(No pics or links either.)
A few years ago, my wife and I went to the White House to participate in an environmental protest. This post isn't about that. It's about being middle class and middle aged.
The night before our protest, we went to an organizational meeting. The organizers had us stand up by our age groups. There were a few hundred people in the room from all over the US and Canada. There were scads of teens and twenties. A respectable number of thirties and fifties. The sixties through eighties were out in force! When the forties stood up, it was really underwhelming. We would have all fit in a Chevy Volt without violating each other's personal space.
It lead me to wonder - where were my peers? Did they just not give a damn?
(Regional digression: The organizers also had us stand up by state. My wife and I stood up for Texas, as did another fellow who did not live in Texas, but he was born there. I only remember that he was a longhorn fan and very enthusiastic about the Lone Star State.
I did not wonder where my regional peers were. I knew that the vast majority of my fellow Texans would have been happy if the ground below the church/meeting place were to open up and drop us all straight to the tree-hugging-hippie level of Hell that Dante may or may not have written about. I still need to read that book. God-forsaken treehuggers!)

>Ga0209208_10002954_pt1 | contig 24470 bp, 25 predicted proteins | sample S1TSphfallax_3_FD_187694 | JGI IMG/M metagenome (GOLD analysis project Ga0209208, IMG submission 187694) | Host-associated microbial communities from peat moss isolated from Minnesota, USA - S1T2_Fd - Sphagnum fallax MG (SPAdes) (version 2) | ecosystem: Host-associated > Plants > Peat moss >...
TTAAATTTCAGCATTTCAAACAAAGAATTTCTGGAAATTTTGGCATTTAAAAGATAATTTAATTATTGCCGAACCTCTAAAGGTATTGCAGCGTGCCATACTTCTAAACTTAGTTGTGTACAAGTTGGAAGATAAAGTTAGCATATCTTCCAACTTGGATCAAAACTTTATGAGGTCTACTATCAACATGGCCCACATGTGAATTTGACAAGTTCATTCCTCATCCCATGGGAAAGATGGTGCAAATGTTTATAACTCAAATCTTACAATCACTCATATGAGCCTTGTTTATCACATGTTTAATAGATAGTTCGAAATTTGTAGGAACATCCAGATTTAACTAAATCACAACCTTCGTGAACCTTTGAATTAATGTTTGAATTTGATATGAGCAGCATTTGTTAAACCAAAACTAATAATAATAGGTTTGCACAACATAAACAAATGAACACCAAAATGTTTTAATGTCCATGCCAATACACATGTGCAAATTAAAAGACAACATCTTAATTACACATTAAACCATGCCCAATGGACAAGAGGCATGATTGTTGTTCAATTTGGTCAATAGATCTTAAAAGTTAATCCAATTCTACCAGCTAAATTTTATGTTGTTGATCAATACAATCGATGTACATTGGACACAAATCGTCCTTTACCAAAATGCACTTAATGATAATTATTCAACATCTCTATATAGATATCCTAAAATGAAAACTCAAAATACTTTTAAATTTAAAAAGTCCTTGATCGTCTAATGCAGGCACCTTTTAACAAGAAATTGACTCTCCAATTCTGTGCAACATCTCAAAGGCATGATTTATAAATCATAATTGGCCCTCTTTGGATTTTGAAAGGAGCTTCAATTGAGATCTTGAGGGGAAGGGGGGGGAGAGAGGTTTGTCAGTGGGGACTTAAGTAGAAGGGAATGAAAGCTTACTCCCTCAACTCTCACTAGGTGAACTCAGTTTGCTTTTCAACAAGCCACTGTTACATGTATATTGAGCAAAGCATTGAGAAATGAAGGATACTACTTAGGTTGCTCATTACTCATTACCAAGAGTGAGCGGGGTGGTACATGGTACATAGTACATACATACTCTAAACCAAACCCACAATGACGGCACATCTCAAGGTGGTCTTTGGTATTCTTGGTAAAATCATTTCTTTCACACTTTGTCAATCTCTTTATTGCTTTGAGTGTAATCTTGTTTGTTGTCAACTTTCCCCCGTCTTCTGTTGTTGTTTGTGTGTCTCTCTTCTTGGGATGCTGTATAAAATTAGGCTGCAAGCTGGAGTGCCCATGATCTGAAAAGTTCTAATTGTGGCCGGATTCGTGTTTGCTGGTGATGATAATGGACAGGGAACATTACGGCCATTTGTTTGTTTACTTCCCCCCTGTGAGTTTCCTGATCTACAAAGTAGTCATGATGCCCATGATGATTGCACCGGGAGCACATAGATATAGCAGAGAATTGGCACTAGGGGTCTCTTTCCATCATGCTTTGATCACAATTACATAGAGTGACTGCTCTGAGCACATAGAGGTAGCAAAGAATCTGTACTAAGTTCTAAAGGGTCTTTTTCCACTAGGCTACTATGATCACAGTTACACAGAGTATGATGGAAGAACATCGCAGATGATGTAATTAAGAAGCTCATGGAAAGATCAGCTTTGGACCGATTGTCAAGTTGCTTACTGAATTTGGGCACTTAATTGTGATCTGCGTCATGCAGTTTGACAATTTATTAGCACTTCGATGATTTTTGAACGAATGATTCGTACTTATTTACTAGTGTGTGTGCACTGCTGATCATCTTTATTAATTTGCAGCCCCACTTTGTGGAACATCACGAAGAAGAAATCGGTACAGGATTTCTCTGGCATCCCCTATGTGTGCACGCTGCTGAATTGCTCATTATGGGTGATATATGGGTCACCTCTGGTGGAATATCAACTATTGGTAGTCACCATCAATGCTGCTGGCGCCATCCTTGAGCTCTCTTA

Discussion arose amongst the crowd about my age group's lack of attendance. The general consensus was this: my peers are overwhelmed trying to take care of the generations above and below, consumed by the debt in which they have imprisoned themselves, and struggling with the idea that their bodies have grown soft and are no longer capable of youthful exploits and ambitions. In essence, they are so focused on dealing with their own little picture that they have no time or energy to focus on the big picture. We are too busy to be able to give a damn.
I am sad to say, but that was my last protest. We came back and went to work. We followed the news about our protest - which continues to this day. My wife did go back to protest a second time, but I stayed home to earn money and feed the dogs.
A few months later, the Occupy movement boiled to the top. I sat glued to my internet watching the occupiers with envy, nervousness, and a lot of cringing.
These days I protest (very quietly) by recycling, riding a bicycle to work, hanging some of my laundry out to dry, and by picking up trash when I walk to coffee. It is indeed hard to give a damn about the big picture when you are working for the generations before and after you, when you are struggling to pay the bills with which you have imprisoned yourself, and when you can exhaust yourself merely by taking the dogs for a walk.
I will be forty-six in a few weeks. My forties are more than half over. Please keep a torch burning. Maybe in four years I will pick it up again and get back in the fight. In the meantime, I had better go recycle that plastic water bottle lying in the street in front of my house.
May you fight mightily for a better place for all.